PA Transition Tidbits

Updates and Events - December 2021


Developed in collaboration with the PaTTAN Assistive Technology Team

What is Assistive Technology (AT)?

Assistive technology in IDEA can refer to devices or services. An assistive technology device is defined as “any item, piece of equipment, or product system, whether acquired commercially off the shelf, modified, or customized, that is used to increase, maintain, or improve functional capabilities of a child with a disability” (20 U.S.C. 1401(1)). The term can also be used to only describe digital technology (e.g., tablet, computer, smartphone) used to increase, maintain, or improve functional capabilities of an individual with a disability.

Assistive technology is different from educational technology. The terms educational technology and instructional technology are often used interchangeably in K-12 settings. Instructional technology is a strategy for using different forms of technology to aid instruction and learning (Kauffman, et al., 2011). According to Seels and Richey (1994), “Instructional technology is the theory and practice of design, development, management, and evaluation of processes and resources for learning” (p. 9).

How is the Need for AT Determined?

Considerations for assistive technology utilize the SETT Framework. The SETT Framework is a flexible tool that helps to match the accessibility options to the needs and abilities of an individual. Within the framework the following areas are explored:





Specific to transition planning, the team should consider what skills and needs can be addressed across transition goal areas within ENVIRONMENT in the SETT Framework:

- Post Secondary Education and Training

- Employment

- Independent Living

Other considerations to explore:

- needs, preferences, and abilities of the student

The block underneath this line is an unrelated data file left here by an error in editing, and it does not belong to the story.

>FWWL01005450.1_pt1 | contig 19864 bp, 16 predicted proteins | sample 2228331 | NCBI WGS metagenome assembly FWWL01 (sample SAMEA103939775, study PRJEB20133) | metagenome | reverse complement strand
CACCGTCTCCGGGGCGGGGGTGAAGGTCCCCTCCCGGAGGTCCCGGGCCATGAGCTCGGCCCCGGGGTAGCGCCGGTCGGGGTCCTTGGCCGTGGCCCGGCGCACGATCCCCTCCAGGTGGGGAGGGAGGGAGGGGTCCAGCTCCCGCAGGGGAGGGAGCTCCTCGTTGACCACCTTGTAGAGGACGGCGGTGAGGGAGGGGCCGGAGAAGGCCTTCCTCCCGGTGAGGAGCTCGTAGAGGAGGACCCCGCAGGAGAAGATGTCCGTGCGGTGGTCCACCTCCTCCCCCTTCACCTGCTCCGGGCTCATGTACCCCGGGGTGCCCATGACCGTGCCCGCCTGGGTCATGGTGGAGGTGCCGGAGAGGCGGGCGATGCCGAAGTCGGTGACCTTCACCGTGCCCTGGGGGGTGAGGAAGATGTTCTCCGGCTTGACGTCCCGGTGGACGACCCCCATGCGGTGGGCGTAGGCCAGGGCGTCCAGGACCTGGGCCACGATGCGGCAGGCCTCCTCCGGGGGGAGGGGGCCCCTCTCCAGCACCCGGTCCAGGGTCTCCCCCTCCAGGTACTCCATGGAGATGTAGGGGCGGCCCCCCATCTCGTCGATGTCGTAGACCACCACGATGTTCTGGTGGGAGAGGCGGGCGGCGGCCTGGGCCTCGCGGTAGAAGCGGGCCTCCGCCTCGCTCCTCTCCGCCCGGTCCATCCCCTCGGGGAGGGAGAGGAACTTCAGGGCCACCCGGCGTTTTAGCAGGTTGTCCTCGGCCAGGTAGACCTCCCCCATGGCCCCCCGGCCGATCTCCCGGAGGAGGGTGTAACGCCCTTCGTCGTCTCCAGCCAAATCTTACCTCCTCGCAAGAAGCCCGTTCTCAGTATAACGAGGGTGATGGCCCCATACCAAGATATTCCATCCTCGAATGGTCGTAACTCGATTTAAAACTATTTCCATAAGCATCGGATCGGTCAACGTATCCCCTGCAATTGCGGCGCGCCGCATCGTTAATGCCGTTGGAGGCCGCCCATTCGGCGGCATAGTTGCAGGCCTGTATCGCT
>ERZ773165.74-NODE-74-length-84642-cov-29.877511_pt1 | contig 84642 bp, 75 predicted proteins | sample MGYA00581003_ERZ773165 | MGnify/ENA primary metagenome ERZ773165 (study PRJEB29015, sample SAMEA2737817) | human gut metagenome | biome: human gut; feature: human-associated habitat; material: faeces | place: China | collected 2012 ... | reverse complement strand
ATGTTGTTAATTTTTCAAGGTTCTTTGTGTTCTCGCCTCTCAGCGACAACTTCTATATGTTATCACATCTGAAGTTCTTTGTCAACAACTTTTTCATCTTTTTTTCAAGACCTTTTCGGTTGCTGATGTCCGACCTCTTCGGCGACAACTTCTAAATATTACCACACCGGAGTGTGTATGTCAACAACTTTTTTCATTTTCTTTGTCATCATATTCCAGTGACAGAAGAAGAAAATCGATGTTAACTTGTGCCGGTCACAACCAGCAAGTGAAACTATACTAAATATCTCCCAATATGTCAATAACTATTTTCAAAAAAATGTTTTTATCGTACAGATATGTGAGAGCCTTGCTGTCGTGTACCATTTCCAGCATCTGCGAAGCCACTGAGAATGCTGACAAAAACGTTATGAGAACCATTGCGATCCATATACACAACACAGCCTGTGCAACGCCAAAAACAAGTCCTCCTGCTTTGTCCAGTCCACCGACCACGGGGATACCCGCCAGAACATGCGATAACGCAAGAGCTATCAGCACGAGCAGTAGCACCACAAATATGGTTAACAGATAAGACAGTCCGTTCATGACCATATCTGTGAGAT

- most efficient and effective tool for engaging in specific tasks

- tools available versus need to explore new tools

- student report of tools/features they like the best

- helping understand reasonable accommodations

- building self-advocacy skills

Often, teaching students skills to understand and request available accommodations on state assessments is a great place to start building self-advocacy skills.

Have you connected with Pennsylvania Assistive Technology Foundation (PATF)?

Pennsylvania Assistive Technology Foundation (PATF) is a statewide, non-profit organization that helps individuals with disabilities and older Pennsylvanians acquire the assistive technology devices and services they want.

Check out their resources page!

Where can I learn more?

- Contact local intermediate unit TAC or regional PaTTAN office

- AT for Independence and Learning

- Take a look at the Assistive Technology Planning Checklist developed by the Wisconsin Assistive Technology Initiative (2001).

- PACER Center

- Office of Vocational Rehabilitation Assistive Technology

- Georgia Department of Education Transition Planning and Assistive Technology

- WATI Student Resource Guide on Transition


Consider Participating in a Doctoral Research Study:

When does Ed Tech become Assistive Tech?

Do you teach or support students attending public schools in Pennsylvania?

Do you want to contribute toward a research study that will get to the heart of what Pennsylvania educators believe?

If so, Tammy Thompson Cook love to hear from you!! Well before the pandemic, the answer to this question was murky. Participants completing the study will have a chance to win one of two $50 gift cards.

Thank you for considering contributing your perceptions and experience to this study!!

Survey link:

More info about the study:


Baldwin High School (Southwestern PA, Allegheny County)

During the 2020-2021 school year, Baldwin High School was the recipient of a Competitive Integrated Employment (CIE) Grant through the Pennsylvania Department of Education, Bureau of Special Education/PaTTAN. Using the Partners Model, Baldwin emphasized Career Education and Work standards around entrepreneurship to create a student run business, Innovation Shop. With the funds, they purchased a Glo-Forge, which students use to create products to sell in their online marketplace, as well as at pop-up sales in the school and in the community. Students are engaged in all aspects of the business from choosing the products, creating the products using the computer and the Glo-Forge, assembling the products, merchandising the products both online and for pop-up events, managing online sales, and product delivery. The online storefront was created through additional funding received from Ed Corps!